In the late winter of 2009, I was presented with an opportunity that appeared to be one which would allow me to help and support more students and administrators.  I was offered a position with the Massachusetts Department of Elementary and Secondary Education to work as a manager in their Urban District Assistance unit and in light of the work I was doing with my doctoral degree at the time, it was an opportunity that I could not pass up.  Sadly, I left my position at Greene Central School just before the April break. It was very difficult to leave a beloved job, let alone a school full of staff and students before the year ended.  I continued to support the school’s work remotely through the end of the year as they managed their progress monitoring data and RtI.

My tenure at the Massachusetts DESE was short lived, as I quickly realized that the governmental processes designed to help schools were ones which did not always align with what schools needed.  During my time there, I was charged with aiding schools in the large Commissioner’s Districts of Lynn, New Bedford, Lawrence and Boston.  Like many urban districts, these folks faced the same challenges others did with lack of funds, poverty, and the need for aligned resources and supports in the schools.  While I was able to recognize some of their needs, I was not always “charged” with giving them what they needed.  I did have the good fortune to work with a handful of talented individuals who were thoughtful about wanting to help children and those connections made me long for an opportunity to truly help children again.  By the winter of 2010, I got my Massachusetts principal license, along with assistant superintendent and superintendent, and I interviewed for an administrative job in Lexington, Massachusetts.  I was interviewed in December and nominated in January, with a July 1st start date.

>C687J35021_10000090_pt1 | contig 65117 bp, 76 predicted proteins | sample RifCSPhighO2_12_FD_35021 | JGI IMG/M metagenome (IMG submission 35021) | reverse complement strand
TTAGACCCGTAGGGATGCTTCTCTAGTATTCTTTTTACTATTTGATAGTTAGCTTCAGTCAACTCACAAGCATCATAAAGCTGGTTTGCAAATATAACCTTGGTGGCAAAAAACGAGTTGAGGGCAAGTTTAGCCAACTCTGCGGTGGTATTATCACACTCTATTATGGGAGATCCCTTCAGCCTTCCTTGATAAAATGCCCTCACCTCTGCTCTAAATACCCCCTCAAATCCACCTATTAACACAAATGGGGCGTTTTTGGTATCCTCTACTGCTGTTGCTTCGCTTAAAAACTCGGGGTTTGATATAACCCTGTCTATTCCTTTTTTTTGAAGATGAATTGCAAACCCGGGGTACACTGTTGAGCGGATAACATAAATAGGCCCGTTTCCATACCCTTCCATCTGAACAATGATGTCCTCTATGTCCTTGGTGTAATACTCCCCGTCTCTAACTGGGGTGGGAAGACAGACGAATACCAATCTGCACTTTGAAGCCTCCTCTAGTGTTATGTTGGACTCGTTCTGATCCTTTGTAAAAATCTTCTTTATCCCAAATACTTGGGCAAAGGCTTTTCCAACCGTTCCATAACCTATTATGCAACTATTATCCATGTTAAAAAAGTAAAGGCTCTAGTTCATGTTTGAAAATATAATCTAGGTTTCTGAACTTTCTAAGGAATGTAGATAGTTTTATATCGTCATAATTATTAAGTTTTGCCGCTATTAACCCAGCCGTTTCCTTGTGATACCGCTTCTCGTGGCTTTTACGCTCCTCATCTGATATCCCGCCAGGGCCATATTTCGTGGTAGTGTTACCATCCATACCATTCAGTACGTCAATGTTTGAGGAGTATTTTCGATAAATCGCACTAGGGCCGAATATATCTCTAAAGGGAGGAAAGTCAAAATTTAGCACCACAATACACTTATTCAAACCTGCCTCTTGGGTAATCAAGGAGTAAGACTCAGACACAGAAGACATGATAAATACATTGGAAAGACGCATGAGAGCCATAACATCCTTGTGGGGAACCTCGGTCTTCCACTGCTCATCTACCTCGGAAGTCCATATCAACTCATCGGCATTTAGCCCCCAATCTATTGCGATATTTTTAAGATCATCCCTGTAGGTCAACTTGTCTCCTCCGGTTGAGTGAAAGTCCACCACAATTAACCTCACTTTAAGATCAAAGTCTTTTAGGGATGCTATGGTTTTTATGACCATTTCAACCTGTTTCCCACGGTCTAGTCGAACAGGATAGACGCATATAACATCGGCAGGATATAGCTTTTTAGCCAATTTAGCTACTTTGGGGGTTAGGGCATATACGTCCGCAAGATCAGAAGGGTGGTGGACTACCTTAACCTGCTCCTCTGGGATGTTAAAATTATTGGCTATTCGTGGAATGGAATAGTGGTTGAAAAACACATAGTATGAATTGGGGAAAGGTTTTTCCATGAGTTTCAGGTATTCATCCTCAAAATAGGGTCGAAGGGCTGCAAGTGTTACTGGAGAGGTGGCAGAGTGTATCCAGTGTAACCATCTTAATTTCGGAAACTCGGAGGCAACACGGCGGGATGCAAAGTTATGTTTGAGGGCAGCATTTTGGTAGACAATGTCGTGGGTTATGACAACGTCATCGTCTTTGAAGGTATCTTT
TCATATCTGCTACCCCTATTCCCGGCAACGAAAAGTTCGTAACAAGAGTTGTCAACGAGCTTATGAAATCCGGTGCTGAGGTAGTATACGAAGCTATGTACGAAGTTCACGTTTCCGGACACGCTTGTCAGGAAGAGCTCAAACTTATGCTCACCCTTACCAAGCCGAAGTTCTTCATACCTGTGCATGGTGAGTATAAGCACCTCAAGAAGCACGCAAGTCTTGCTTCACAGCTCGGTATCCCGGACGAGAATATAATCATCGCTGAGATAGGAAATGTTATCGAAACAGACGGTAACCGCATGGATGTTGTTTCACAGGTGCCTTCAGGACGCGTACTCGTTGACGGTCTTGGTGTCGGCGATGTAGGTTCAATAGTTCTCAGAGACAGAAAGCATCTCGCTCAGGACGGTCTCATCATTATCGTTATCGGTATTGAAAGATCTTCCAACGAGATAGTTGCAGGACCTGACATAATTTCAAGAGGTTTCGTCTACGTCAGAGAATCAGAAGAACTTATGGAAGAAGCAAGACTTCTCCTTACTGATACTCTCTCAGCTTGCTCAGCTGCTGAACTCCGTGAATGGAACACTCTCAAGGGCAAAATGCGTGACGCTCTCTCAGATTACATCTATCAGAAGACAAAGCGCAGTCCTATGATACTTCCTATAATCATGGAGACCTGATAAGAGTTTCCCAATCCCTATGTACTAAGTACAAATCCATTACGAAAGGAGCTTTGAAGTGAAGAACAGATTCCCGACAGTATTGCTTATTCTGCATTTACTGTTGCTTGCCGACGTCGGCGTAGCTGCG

I’m currently in my fifth year as principal at Fiske Elementary School in Lexington.  We’re a vibrant, culturally diverse school of approximately 500 students.  My school is the district wide site for an autism program known as the ILP (Intensive Learning Program) which supports approximately 26 students that have varying needs.  My work is extremely rewarding and I again have the good fortune to work with educators that have been implementing a school wide RtI framework under my leadership and we’ve grown as a school in our use of data to drive instruction and interventions.  Additionally, we’ve also worked diligently to support school wide implementation of positive supports to help meet the needs of students behaviorally and socially. I continue to be amazed at the work my staff is willing to do to support students and I consider myself lucky to be a part of it.

Although this year was my 20th year in education, it seems like the journey just started yesterday.  I hope that I continue to be fortunate to work with talented educators, supportive community and most importantly, engaged young minds that need adult support.